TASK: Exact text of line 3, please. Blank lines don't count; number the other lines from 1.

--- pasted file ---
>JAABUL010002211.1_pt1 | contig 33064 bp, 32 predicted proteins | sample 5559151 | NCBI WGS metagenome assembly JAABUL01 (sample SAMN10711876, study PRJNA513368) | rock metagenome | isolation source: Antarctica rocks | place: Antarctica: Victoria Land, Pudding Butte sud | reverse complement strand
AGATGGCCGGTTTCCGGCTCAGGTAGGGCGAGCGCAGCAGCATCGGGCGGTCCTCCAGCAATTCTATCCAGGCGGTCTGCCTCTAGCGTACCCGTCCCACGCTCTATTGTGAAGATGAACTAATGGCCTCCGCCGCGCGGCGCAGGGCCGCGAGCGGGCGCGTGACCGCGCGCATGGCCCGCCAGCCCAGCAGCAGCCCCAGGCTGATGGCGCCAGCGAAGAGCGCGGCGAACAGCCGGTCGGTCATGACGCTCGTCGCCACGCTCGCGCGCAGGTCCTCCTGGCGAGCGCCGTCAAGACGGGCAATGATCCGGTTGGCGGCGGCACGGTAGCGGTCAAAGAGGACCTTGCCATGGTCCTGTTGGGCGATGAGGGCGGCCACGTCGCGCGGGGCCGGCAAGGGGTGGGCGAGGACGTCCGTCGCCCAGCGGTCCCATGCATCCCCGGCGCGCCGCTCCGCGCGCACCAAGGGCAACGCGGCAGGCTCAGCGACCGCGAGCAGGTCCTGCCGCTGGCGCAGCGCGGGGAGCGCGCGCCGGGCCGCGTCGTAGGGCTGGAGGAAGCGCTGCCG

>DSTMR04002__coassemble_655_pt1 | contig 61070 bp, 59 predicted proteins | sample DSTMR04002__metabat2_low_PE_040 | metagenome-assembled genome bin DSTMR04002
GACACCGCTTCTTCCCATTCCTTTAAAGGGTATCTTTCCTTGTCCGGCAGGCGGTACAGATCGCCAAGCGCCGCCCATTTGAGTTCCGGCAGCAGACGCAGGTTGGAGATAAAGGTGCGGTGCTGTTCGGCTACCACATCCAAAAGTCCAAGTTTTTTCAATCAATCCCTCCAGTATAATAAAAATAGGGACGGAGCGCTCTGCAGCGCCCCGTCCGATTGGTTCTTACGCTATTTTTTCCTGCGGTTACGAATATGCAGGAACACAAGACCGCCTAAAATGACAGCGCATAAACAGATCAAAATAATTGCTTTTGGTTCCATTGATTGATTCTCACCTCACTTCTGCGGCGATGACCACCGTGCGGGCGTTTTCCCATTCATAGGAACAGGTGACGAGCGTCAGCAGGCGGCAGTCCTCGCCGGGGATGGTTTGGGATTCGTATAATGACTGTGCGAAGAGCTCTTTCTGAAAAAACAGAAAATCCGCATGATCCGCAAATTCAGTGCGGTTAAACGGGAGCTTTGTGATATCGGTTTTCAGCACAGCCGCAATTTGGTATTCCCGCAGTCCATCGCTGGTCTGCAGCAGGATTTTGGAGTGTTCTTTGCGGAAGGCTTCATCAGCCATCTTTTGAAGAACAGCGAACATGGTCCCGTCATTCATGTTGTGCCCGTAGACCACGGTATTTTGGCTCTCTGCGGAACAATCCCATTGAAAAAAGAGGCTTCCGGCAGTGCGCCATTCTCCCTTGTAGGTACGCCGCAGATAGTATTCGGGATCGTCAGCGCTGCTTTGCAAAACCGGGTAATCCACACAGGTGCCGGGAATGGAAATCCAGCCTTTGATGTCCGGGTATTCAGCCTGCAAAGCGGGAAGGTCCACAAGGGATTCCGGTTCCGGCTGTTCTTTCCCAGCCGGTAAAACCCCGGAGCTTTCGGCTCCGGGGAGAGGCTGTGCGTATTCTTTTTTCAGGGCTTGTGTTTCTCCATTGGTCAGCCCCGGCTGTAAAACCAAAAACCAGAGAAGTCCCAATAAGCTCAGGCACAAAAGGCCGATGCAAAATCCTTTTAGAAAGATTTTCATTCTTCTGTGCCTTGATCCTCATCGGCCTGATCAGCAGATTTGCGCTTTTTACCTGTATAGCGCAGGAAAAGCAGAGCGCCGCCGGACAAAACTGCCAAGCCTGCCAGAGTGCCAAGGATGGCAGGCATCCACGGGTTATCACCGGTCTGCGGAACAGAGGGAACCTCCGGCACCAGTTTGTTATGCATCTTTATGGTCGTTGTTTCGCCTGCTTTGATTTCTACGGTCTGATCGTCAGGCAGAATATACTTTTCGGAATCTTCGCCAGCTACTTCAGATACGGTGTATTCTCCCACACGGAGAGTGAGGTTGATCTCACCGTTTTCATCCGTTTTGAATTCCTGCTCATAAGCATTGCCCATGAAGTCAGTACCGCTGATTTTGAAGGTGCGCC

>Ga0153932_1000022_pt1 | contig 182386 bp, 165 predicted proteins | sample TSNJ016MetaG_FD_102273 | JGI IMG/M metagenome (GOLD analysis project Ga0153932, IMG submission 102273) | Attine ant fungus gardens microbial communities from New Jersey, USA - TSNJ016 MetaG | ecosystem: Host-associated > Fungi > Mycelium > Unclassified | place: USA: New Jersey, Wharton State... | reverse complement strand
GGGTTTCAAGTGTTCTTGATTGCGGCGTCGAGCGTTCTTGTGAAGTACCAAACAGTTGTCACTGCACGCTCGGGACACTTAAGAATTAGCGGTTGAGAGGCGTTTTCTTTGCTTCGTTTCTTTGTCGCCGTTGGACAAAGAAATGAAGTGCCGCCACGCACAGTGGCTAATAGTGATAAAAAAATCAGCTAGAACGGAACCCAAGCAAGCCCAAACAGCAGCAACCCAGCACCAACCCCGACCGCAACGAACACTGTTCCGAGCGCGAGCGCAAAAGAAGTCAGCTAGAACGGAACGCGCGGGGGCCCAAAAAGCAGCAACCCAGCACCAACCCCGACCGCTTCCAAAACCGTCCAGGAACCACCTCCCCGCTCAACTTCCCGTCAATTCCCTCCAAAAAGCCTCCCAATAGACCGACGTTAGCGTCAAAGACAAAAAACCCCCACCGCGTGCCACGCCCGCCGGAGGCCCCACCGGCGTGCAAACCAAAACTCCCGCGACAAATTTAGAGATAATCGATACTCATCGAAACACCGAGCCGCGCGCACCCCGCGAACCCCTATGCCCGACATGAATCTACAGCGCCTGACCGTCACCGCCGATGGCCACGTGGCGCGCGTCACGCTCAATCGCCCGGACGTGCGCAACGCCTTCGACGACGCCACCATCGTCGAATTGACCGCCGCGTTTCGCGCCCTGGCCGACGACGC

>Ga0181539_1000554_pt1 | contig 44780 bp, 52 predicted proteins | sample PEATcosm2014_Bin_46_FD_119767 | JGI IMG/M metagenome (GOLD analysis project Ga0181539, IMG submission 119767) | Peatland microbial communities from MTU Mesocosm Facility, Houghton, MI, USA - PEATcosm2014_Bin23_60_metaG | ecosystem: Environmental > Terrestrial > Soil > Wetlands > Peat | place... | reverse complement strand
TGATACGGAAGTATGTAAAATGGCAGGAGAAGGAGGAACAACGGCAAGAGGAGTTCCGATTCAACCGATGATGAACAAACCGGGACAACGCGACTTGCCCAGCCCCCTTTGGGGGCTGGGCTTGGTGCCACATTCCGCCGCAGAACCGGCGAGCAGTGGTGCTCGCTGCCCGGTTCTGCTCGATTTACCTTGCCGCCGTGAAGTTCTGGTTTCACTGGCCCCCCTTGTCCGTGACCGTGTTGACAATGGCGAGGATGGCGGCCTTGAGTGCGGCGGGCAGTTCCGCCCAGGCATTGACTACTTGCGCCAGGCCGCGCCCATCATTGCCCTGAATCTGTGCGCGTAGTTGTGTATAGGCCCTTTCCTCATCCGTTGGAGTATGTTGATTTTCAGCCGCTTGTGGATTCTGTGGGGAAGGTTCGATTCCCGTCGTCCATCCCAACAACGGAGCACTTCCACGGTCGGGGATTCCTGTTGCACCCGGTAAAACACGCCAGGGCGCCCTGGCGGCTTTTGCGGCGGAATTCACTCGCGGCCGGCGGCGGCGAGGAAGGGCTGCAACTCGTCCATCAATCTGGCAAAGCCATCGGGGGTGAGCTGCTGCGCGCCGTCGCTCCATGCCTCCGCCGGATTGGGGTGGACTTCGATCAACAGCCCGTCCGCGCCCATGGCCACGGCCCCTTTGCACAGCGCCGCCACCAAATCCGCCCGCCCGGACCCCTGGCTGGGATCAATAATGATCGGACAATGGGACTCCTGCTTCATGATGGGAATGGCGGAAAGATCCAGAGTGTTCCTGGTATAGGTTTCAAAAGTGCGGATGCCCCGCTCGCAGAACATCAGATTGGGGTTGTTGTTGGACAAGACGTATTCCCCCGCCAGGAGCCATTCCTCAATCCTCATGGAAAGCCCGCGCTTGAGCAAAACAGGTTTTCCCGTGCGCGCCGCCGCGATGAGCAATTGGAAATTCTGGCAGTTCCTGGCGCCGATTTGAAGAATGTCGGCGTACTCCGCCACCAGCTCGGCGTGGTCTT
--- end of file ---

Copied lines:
>DSTMR04002__coassemble_655_pt1 | contig 61070 bp, 59 predicted proteins | sample DSTMR04002__metabat2_low_PE_040 | metagenome-assembled genome bin DSTMR04002